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August 29, 2009

Andy Roddick


THE MODERATOR: Questions, please.

Q. Novak made these comments last week he felt he was born at the wrong year or wrong time because of Roger's and Rafa's dominance. Just curious about your thoughts to that. Do you relate to that at all or do you think he was making an excuse?
ANDY RODDICK: No, I'm not really going to talk about what he feels because I feel like he'd probably be the best one for that, but you play the hand you're dealt. I don't think at any point that I sit around and feel sorry for myself. I feel pretty fortunate. Obviously titles would probably be a little bit easier but there have been great champions that you have to go through every era in tennis.

Q. Have you been in any way surprised to see Federer coming back so fast and so eager to do so well after having won Wimbledon?

Q. Where do you think he finds that motivation?
ANDY RODDICK: Again that's a question he'd probably answer better than I would. I'm not surprised to see him come back and play well. That's actually very not surprising for me.

Q. What was the challenge for you after Wimbledon and the way it ended, and how has it played out for you?
ANDY RODDICK: I feel like maybe a bigger story was made of it than what I was feeling. There was never a point where I was going to just lay down afterwards or not come back and play hard or, you know, anything like that. You know, if you look at the tournament as a whole, it was a very good event, you know. I would have loved to have changed the last five minutes of it, but, you know, you look forward to another opportunity.

Q. How's the rest of your summer been since then?
ANDY RODDICK: It's been good. I feel like I've been hitting the ball real well. It was probably pretty ambitious going three weeks in a row after playing deep the first two. I feel fine. I had enough time to kind of rest up a little bit, and kind of get ready to go again after Wimbledon, and, yeah, I feel good.

Q. What are your thoughts about the length of the season? The other day Rafa commented that maybe that's a big problem for players with their physical stress.
ANDY RODDICK: Yeah, I mean, I've never been shy about saying that I think that the season is too long. I think of all the things that are taken into consideration, I think the product should be right up there, and a lot of times in tennis that's not the case. And, you know, I wish it was. But there's only so much that we can do, especially with now imposing where if you miss events, not only fined but you can get suspended from next events, and I don't understand how anyone wins in that scenario, you know.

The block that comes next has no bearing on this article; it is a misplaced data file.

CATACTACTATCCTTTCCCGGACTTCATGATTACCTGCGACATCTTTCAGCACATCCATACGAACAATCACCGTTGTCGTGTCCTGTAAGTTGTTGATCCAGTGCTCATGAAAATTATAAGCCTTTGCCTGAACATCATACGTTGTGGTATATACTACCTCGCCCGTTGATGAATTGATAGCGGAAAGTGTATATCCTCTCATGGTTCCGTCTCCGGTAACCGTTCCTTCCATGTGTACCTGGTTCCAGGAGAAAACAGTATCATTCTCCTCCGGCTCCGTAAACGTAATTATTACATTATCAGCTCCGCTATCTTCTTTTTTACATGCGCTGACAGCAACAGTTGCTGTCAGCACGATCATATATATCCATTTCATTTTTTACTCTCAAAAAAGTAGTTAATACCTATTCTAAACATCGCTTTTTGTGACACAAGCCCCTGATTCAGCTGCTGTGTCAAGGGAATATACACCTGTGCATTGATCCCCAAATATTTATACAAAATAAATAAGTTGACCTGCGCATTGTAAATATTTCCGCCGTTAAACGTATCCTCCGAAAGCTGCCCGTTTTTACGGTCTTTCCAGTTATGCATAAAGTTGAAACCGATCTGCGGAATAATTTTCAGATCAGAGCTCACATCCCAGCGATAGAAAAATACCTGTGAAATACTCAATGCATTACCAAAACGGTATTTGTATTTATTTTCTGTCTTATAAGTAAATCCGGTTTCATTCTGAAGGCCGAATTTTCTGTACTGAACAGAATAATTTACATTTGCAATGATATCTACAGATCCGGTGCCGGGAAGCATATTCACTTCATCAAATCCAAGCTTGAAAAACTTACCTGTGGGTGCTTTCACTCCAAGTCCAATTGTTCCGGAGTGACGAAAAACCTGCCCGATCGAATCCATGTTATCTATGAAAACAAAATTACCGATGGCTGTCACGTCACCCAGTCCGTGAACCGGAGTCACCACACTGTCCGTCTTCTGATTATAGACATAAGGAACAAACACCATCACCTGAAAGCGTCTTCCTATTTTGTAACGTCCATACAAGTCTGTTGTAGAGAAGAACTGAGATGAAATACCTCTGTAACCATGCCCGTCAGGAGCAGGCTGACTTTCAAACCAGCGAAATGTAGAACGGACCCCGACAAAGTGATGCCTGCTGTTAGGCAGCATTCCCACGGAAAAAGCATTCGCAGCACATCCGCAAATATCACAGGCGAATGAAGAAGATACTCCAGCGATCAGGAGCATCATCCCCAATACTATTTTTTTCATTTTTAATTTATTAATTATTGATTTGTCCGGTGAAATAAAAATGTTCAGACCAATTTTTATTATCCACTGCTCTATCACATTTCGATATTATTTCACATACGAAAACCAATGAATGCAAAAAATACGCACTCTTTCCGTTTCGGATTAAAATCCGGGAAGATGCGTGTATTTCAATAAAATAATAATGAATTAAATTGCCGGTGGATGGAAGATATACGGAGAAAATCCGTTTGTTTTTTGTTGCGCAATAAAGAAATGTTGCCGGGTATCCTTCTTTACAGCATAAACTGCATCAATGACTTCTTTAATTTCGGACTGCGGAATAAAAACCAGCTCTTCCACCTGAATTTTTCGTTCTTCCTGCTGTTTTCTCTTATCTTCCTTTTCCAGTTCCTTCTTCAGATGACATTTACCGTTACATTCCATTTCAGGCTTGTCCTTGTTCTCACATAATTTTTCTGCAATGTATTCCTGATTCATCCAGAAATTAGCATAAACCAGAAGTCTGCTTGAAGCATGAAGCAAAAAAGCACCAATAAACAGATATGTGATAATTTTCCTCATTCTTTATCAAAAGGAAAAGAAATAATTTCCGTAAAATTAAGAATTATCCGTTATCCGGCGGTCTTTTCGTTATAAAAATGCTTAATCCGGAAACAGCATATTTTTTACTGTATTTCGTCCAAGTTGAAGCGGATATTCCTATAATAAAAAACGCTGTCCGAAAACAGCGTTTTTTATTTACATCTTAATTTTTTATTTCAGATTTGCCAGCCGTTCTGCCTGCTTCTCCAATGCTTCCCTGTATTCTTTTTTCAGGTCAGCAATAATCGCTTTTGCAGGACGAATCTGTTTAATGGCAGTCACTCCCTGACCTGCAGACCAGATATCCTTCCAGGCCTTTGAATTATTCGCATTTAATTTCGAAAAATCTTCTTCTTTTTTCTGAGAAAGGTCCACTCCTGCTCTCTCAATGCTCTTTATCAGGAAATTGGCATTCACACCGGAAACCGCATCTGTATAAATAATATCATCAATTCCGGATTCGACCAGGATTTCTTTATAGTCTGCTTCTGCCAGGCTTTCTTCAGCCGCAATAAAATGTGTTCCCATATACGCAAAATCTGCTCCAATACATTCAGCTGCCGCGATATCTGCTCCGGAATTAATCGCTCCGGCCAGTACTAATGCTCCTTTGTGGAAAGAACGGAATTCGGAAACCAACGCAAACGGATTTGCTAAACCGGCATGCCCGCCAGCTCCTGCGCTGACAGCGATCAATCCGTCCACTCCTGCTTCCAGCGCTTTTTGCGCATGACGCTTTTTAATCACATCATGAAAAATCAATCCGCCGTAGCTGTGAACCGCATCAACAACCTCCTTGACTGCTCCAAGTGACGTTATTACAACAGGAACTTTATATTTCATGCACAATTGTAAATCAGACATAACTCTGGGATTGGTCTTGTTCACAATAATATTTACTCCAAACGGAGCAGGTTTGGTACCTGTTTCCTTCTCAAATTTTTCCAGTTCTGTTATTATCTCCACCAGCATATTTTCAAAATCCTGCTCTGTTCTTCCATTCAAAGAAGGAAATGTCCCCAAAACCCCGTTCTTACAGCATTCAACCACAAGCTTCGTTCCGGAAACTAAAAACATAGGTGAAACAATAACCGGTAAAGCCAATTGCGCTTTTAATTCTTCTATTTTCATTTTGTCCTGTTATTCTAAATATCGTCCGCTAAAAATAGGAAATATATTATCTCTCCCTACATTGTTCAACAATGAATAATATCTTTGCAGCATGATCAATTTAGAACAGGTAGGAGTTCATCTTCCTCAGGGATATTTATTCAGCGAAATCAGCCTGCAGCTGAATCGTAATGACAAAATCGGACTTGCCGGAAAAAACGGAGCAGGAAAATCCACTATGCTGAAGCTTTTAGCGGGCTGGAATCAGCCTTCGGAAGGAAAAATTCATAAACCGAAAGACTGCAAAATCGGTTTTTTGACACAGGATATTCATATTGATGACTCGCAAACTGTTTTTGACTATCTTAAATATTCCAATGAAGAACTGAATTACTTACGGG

So you just sit here and kind of wander and wish it was another way.

Q. By 2014 the US Open will be the only Grand Slam without a roof. Should the USTA add a roof to here at Flushing Meadows?
ANDY RODDICK: I mean, I don't know. You know, we've played -- all the Grand Slams have been played a pretty long time without one. I think it's a rarity that it gets backed up enough to where it becomes a real problem. Plus then when would we watch Connors and Krickstein again?

Q. You're also not too shy about being on social media. You are on Twitter a lot and this morning I noticed you were reacting to the warning that was given out about Tweeting inside information.

Q. Any further thoughts on that?
ANDY RODDICK: No, it was fine. I found the warning humorous. I understand the precautions being taken as far as the anti-gambling laws and the inside information, but I feel like the last place you would put inside information is on a public site for everybody to see.
Secondly, the part where it's like, we'll be monitoring, watch what you do besides tennis, also, I thought that was a little bit much. And the best part about it was I went to the US Open website and found a link to my Twitter page, and they have an iPhone app that connects you to their Twitter page, which I thought was amusing. (laughter.) Whoops.

Q. You've had time now to digest what happened at Wimbledon. Has your perspective on that changed? I mean, is that something from, you know, in the immediate aftermath I would imagine nothing but heartbreak and disappointment.